The Valley Zoo is an accredited member of the Canadian Association of Zoos and Aquariums (CAZA) and should be in compliance with the organization’s standards and guidelines, but they appear to be in direct violation of the CAZA requirement to “ make every effort to maintain elephants in social groupings (as) it is inappropriate to keep highly social female elephant’s singly long term.”
The Zoo and the City claim that Lucy is extremely bonded to her keepers, but Lucy has no choice in the matter. As highly social herd animals, elephants form intricate, complex and lifelong bonds with members of their own species. Human keepers spend time with her only intermittently and abandon her every evening, and simply cannot simulate the depth of these bonds. As well, humans cannot fully appreciate, nor can they hope to mimic the complexity of elephant communication systems, which include physical contact, body movements and postures, chemical cues, seismic vibrations transmitted through the earth, and a broad array of infrasound and audible vocalizations.
For half of her years Lucy has been kept in solitary confinement, considered by humans to be the most severe punishment for a social animal next to death. Even if as some erroneously suggest, Lucy’s human fostering would preclude developing healthy relationships with other elephants, Lucy deserves the opportunity to make that decision for herself.
Sanctuaries rarely run into situations where captive elephants do not make the adjustment to a social life. An elephant sanctuary offers Lucy a chance at an enriched life versus merely an existence at a zoo. She would find relief from her chronic ailments once under the auspices of elephant sanctuary experts, and with exposure to a terrain, climate, and level of exercise many times more suitable for an elephant. Lucy would also have the opportunity to enjoy constant companionship and the emotional healing which can only come from the nurturing of one’s own kind. Even if Lucy were to shun other elephants, she would still discover freedom, and learn what it feels like to roam idly over hills and through forests, to push down a tree, to browse for hours on natural vegetation and to submerge in a watering hole.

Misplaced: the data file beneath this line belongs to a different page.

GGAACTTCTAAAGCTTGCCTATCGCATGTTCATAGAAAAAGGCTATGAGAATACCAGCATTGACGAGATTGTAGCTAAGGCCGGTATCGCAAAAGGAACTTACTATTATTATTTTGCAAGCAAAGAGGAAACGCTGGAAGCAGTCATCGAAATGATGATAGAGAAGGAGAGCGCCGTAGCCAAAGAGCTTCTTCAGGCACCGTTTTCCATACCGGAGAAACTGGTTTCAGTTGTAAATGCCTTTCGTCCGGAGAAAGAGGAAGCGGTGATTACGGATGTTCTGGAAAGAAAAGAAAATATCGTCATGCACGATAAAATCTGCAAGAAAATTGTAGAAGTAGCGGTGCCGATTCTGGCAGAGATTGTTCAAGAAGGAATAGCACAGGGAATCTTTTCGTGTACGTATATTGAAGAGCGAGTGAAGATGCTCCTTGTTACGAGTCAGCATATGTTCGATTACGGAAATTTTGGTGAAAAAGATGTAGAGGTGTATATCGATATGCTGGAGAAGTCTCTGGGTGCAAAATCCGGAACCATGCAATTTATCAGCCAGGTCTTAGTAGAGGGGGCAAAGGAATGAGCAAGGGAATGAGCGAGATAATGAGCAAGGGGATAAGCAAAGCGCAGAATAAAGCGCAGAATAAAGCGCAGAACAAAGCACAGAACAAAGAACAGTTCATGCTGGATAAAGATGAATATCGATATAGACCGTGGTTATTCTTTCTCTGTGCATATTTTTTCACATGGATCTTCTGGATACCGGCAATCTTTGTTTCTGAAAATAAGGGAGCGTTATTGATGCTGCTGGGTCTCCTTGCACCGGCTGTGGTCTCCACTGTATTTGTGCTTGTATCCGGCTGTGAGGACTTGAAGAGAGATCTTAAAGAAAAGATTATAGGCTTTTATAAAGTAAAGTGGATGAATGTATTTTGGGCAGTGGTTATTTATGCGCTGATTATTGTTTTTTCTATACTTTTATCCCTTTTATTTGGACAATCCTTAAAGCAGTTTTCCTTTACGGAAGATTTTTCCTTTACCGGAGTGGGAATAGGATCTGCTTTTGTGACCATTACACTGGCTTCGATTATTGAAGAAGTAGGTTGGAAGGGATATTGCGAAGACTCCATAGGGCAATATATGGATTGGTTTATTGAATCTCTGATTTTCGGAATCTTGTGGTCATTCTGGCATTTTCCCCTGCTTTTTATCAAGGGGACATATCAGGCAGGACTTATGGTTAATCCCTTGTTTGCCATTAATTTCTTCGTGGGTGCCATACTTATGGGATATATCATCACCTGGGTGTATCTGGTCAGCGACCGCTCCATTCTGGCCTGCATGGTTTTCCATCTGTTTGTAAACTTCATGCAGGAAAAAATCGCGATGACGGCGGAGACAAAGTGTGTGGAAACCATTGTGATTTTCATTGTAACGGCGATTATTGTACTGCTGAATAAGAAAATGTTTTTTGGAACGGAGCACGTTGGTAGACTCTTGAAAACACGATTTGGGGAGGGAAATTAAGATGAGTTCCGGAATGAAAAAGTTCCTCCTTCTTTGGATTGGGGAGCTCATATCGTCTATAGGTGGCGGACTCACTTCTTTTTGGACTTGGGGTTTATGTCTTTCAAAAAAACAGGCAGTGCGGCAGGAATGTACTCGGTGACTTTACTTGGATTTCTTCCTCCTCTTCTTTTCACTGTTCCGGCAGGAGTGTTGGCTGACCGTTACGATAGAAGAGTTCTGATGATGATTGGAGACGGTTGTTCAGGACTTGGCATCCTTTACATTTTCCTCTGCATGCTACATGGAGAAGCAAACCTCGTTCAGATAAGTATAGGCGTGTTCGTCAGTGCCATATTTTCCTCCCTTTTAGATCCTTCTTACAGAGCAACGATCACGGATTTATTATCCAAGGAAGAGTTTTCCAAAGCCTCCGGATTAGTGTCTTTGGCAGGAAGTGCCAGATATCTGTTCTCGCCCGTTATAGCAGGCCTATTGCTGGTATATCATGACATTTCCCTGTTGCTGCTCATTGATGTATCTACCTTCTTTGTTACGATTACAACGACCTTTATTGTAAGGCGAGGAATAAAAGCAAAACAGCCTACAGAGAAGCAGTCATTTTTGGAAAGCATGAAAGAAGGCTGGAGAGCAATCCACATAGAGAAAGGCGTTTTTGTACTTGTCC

We have no right to imprison magnificent sentient, intelligent animals like Lucy, and inflict a lifetime of misery on her merely for our entertainment. And we cannot stand by while the City of Edmonton and the Valley Zoo continue to eschew established scientific fact while contradicting themselves at every turn, all at Lucy’s expense. It should be noted that finances are not a factor in this debate, as all expert veterinary examinations, transportation arrangements and lifetime sanctuary costs would come at no expense to the City of Edmonton.
Perhaps Lucy’s salvation will come through a court decision or a local political visionary who finally steps up to the plate, asks the hard questions and demands answers and action; but it’s more likely that Lucy’s salvation lies in the hands of everyday, ordinary Edmonton residents. If enough people speak out, Lucy will go. If not, she’ll spend the remainder of her life where she is.
And what does Lucy have to look forward to at the Zoo? More of the same routine, boring, and regimented life as a captive; more soul-crushing loneliness; and the constant unrelenting pain of her chronic diseases. And as payment for all of her misery, a premature death, which through Lucy’s eyes however, may be a welcome reprieve.
Lucy deserves the chance to feel what it’s like to truly be an elephant. Allowing Lucy to go to a sanctuary is the right thing to do, the unselfish thing to do. For Lucy and for our humanity, we need to let Lucy go.
Dr. Debi Zimmermann B.Sc.(Zoology), D.V.M.